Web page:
MEXICO CITY (AP) — Corn has begun sprouting on the hillsides south of Mexico’s capital, although it’s not clear if those shoots will have enough water to grow or if a farmer can afford increasingly expensive fertilizer.
What is known is that the government of President Andrés Manuel López Obrador wants Mexicans to produce more food for themselves in order to move towards self-sufficiency in key products and to control the prices of basic foodstuffs.
The president’s idea, which includes cash payments to rural families for growing crops and technical advice, is not new, but the devastating effects of the pandemic, climate change and market turmoil caused by the war in Ukraine have given it new urgency. The government wants to prevent food insecurity in a country where 44% of the population lives in poverty and where, according to government data, 27.5 million tons of corn are produced but more than 40 million tons are consumed.
Some farmers are hoping for additional government financial assistance and fertilizer subsidies. Others are suspicious of the government’s plans. But everyone is hoping that this year’s harvest will be enough to feed their families and, with luck, some more to sell in their communities.
As the G7 countries look for global solutions and the United States and development banks prepare a multi-billion dollar plan to reduce food insecurity, the Food and Agriculture Organization of the United Nations welcomes Mexico’s efforts to secure its staple food, but does not expect quick results.
“We are not seeing a drop in food prices, at least this year,” said Lina Pohl, the organization’s spokesperson in Mexico.
The government said it hopes those involved in the program will increase corn and bean production by about two-thirds.
Brothers Arturo, Benjamin and Victor Corella, three teachers who have been cultivating family plots since retirement in Milpa Alta in the very south of Mexico City, know that everyone is having a hard time, but they are full of optimism because after just one year in ” Sowing of Life” or “Sembrando Vida” is one of López Obrador’s signature programs – they harvested 1.5 tons of corn instead of one.
“The most important reason for planting is that (the whole family) is self-sufficient in corn, no need to go out to buy tortillas, but rather try to make it yourself,” Benjamin said. Now, he says, a government technician is teaching them planting strategies, boosting yields.
The Sowing of Life was advertised as an ambitious reforestation program that aimed to plant a million hectares of trees to produce fruit and lumber. It was also hoped that by providing rural families with a steady source of income and a monthly cash payment, they would keep more of them on their land rather than migrate north.
But the program also included a lesser-known option that López Obrador now hopes to step up. Some members may receive monthly payments to grow what is known in Mexico as “milpa” – corn, beans and squash grown together, as has been done for centuries.
The Seed of Life program has an investment of nearly $4 billion and participation from about 450,000 growers, each receiving a monthly payment of $225 from the government. However, the actual number of people involved is much larger, because each grower needs to farm 2.5 hectares of land to qualify – more than many farmers – and often entire families or even communities pool their land like cockatiels.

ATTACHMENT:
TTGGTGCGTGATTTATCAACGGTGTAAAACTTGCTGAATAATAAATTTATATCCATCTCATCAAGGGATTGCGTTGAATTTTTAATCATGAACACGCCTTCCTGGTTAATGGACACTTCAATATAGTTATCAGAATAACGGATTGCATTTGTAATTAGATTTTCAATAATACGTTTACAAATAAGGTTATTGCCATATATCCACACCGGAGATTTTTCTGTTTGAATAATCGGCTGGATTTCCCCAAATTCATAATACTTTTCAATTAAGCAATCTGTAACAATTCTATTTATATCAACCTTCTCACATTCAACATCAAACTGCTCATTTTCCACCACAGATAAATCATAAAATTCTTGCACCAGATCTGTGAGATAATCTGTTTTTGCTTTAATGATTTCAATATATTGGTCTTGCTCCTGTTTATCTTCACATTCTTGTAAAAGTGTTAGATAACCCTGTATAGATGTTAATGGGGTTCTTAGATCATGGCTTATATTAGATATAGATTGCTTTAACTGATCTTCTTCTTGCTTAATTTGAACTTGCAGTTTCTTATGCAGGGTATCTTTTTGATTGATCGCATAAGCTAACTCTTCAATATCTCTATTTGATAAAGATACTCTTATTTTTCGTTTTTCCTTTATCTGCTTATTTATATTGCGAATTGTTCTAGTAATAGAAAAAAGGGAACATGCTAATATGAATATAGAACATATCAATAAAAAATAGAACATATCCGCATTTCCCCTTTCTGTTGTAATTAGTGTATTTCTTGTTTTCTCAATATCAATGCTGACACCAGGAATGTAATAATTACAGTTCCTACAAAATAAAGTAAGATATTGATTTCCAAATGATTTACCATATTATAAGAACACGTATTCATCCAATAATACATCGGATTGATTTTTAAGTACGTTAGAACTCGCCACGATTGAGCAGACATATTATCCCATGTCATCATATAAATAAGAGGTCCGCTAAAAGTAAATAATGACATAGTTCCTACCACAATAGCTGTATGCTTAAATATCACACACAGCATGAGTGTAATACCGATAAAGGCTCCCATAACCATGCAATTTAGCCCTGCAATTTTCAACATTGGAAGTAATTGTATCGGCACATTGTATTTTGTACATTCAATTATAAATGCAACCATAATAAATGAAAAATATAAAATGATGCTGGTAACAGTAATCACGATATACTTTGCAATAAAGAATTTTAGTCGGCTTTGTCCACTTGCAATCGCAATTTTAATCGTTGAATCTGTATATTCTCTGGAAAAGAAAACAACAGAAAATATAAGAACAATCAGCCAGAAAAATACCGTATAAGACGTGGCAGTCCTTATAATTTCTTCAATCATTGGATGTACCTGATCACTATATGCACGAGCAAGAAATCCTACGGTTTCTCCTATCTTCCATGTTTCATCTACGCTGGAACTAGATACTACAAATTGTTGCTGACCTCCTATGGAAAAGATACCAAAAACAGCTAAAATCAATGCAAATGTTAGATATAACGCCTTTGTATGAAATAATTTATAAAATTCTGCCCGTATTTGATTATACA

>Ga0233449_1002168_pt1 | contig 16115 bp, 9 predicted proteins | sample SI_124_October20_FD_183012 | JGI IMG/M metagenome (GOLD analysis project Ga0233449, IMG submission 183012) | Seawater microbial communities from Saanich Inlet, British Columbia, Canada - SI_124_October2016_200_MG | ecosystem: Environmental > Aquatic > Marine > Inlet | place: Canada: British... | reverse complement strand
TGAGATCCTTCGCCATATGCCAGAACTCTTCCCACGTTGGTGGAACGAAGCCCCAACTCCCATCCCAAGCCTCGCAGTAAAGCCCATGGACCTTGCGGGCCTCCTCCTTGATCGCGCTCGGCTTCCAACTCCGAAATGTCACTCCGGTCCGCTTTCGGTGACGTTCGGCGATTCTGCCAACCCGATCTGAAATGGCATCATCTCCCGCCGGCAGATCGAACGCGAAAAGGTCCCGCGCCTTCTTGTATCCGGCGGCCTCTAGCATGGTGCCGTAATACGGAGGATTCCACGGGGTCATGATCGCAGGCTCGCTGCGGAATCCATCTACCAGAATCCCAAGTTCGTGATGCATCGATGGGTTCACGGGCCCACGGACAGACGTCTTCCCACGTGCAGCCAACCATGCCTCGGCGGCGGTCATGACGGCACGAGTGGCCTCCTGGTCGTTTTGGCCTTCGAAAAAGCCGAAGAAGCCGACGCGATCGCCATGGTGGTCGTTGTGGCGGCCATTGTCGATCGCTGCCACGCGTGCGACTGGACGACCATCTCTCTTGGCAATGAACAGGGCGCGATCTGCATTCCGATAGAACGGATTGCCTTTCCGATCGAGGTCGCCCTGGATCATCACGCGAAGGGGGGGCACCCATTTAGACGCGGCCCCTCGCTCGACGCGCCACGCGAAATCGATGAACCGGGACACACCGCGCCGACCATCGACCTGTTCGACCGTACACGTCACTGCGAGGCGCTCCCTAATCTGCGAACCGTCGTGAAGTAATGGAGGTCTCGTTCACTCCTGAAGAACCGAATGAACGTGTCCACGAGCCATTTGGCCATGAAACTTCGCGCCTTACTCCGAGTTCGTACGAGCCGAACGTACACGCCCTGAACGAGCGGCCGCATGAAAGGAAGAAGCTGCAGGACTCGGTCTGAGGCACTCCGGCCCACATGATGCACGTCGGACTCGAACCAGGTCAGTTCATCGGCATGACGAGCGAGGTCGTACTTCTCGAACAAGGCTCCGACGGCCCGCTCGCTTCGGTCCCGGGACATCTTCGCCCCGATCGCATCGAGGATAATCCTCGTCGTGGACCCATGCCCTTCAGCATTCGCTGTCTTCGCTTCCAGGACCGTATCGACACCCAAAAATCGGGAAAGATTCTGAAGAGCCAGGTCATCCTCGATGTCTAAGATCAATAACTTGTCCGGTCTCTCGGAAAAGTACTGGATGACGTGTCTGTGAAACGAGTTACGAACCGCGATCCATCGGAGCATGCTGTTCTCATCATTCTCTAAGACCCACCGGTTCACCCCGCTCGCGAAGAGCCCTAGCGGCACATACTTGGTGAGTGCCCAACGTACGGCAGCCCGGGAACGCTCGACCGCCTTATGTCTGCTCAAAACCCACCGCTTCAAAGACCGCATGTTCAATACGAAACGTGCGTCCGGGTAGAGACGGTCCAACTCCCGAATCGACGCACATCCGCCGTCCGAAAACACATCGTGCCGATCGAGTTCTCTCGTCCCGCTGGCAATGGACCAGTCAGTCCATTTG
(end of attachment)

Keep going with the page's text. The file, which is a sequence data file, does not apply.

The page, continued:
While the government uses the program to counter its less than outstanding environmental record and doubts about its scientific basis, few question its social impact.
Based in the Mexican Ministry of Social Security, not in agriculture, it creates jobs and food by supporting farmers with technical advice and monitoring.
The UN Food and Agriculture Organization sees it as a “fundamental program” to help small farmers improve their quality of life and produce healthier food.
Ariadna Montiel, secretary at the social welfare ministry, said the goal is to expand the program and offer new support to those already enrolled so they can cultivate more land, grow new crops, or start producing and using organic fertilizers.
This is what the Corella brothers mean.
Montiel said the results of the effort will be visible in four or five months when the corn is harvested, but only producer communities are likely to see prices for these staples drop. “If we think about these very poor families who are guaranteed (food self-sufficiency), we get rid of the worry,” she said.
If they have more than they can eat themselves, they can sell it locally or to the government at a fair price to ensure their food programs reach the most marginalized.
Strong economies, including the US, Japan and European countries, have also chosen to become self-sufficient by subsidizing certain products, even though it is more expensive to buy from their producers than it is to import them.
In the late 1990s, when the North American Free Trade Agreement was negotiated, many Mexicans began buying cheaper American corn and stopped farming their land.
While FAO defends self-sufficiency efforts in food production, it emphasizes that international trade is critical to all economies.
Some Mexicans returned to the land without government assistance for personal or ideological reasons.
“Planting plants is an act of resistance” in the face of Mexico City’s growing urban sprawl, said Ana Martinez, an assistant accountant and single mother who decided to farm on her grandfather’s land in Milpa Alta during the pandemic.
“This is about shaping consciousness in the community, not about leaving the earth,” she said. Martinez belongs to a land protection collective and spends part of his weekends weeding in preparation for the first harvest. She said the government program could help some people, but she viewed it as a charity. “With earth we can survive.”